By: Luke Jones, Published on December 13, 2017 06:39 AM, Last Update on December 13, 2017 03:40 AM
In October, ride-sharing giant Lyft formally announced its first expansion outside the United States, confirming it will enter the Toronto market before the close of the year. While the move will provide competition to Uber, questions were raised about whether Lyft will be able to get insurance company support in the same way its rival has.
With insurance regulations clear for ride-sharing companies in Ontario, it seemed likely companies would be willing to work with Lyft. Aviva Canada has announced it will be the official commercial automobile insurance partner for Lyft, mirroring a similar collaboration Intact Insurance has with Uber.
Aviva Canada says it will use an insurance fleet policy, with coverage varying depending on four phases of the ride-sharing system: 1) private use of the vehicle, 2) turning on the Lyft app to search for a ride, 3) driving to pick up the passenger, and 4) picking up passengers and dropping them off.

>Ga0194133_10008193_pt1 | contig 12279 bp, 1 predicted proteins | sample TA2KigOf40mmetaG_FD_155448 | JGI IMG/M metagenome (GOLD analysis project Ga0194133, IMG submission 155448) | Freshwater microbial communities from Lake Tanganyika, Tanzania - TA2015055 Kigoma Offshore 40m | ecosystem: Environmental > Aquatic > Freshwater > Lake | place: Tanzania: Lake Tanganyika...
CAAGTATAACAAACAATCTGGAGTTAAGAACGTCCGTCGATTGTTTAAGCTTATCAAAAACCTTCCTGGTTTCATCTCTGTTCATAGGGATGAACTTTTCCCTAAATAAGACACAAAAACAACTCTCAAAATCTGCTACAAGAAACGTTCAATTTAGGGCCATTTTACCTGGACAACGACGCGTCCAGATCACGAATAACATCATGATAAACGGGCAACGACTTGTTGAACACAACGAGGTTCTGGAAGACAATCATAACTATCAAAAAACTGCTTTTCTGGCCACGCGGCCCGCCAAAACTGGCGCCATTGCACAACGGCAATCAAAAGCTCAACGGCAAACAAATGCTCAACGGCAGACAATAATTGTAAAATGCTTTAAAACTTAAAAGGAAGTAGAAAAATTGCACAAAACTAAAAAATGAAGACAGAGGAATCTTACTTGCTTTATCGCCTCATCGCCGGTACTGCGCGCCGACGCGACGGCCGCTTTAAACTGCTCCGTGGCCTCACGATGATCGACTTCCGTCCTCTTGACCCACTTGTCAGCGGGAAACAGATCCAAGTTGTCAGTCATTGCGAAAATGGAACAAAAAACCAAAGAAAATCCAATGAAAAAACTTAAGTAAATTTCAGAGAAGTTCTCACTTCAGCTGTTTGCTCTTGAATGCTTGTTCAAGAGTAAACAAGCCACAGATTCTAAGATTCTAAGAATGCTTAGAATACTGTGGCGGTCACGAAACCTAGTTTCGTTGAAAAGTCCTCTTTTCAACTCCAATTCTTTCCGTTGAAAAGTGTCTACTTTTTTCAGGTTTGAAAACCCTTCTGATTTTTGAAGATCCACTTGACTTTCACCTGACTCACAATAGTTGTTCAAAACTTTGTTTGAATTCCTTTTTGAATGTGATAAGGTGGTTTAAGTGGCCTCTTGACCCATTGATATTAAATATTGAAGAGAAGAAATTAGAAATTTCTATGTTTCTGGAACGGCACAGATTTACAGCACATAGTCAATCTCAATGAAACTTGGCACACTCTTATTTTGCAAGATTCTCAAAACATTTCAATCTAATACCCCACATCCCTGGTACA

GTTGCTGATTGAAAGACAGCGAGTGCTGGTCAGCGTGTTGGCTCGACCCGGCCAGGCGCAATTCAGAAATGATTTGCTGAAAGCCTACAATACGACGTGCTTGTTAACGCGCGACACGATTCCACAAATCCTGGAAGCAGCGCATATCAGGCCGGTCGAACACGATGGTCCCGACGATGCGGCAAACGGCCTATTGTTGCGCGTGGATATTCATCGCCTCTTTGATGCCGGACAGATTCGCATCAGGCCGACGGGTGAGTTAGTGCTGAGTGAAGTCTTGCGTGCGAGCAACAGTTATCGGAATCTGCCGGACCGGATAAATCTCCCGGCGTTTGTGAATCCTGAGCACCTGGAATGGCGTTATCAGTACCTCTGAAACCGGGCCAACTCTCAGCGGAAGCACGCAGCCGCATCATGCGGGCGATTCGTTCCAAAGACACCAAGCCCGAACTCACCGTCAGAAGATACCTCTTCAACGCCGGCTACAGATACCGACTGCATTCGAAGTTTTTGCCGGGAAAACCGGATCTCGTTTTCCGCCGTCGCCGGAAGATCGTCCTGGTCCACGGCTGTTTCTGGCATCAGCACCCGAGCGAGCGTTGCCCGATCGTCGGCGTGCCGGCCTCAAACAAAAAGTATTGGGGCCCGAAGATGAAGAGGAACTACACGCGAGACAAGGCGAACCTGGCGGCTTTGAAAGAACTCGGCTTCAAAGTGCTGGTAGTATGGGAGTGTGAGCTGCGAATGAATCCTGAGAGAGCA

“Aviva recognizes that the mobility needs of our clients are changing and so, as an innovative insurer, we want to be responding to the changing mobility models that are out there in the market,” Mazdak Moini, vice president of commercial insurance told Canadian Underwriter Tuesday. “That’s why we found an opportunity initially to work with Lyft to be an exciting one, as they are doing their first international expansion into Canada.”
During Phase 0, the driver will have coverage under the usual personal auto policy. Phase 1 is when the driver opens the Lyft application to be ready for a trip. Aviva’s coverage will deliver $1 million of Third Party liability, standard accident benefits, and a $1,000 deductible for collision and comprehensive.
Accepting a trip opens the Phase 2 of the coverage, which includes $2 million Third Party liability, standard accident benefits, and a $1,000 deductible for collision and comprehensive applies. The phase 2 benefits and limits are also mirrored in Phase 3.
“Once the passenger has exited the vehicle, you either circle back to Phase Zero, or Phase 1, depending on whether you leave the app on to be available to pick up any additional clients or not,” Moini explained to Canadian Underwriter. “So, if you leave the app on because you are looking for your second fare, you are entering into Phase 1, but if you turn the app off, because you’re done for the day, then you’re down to Phase Zero, when your personal insurance policy picks up.”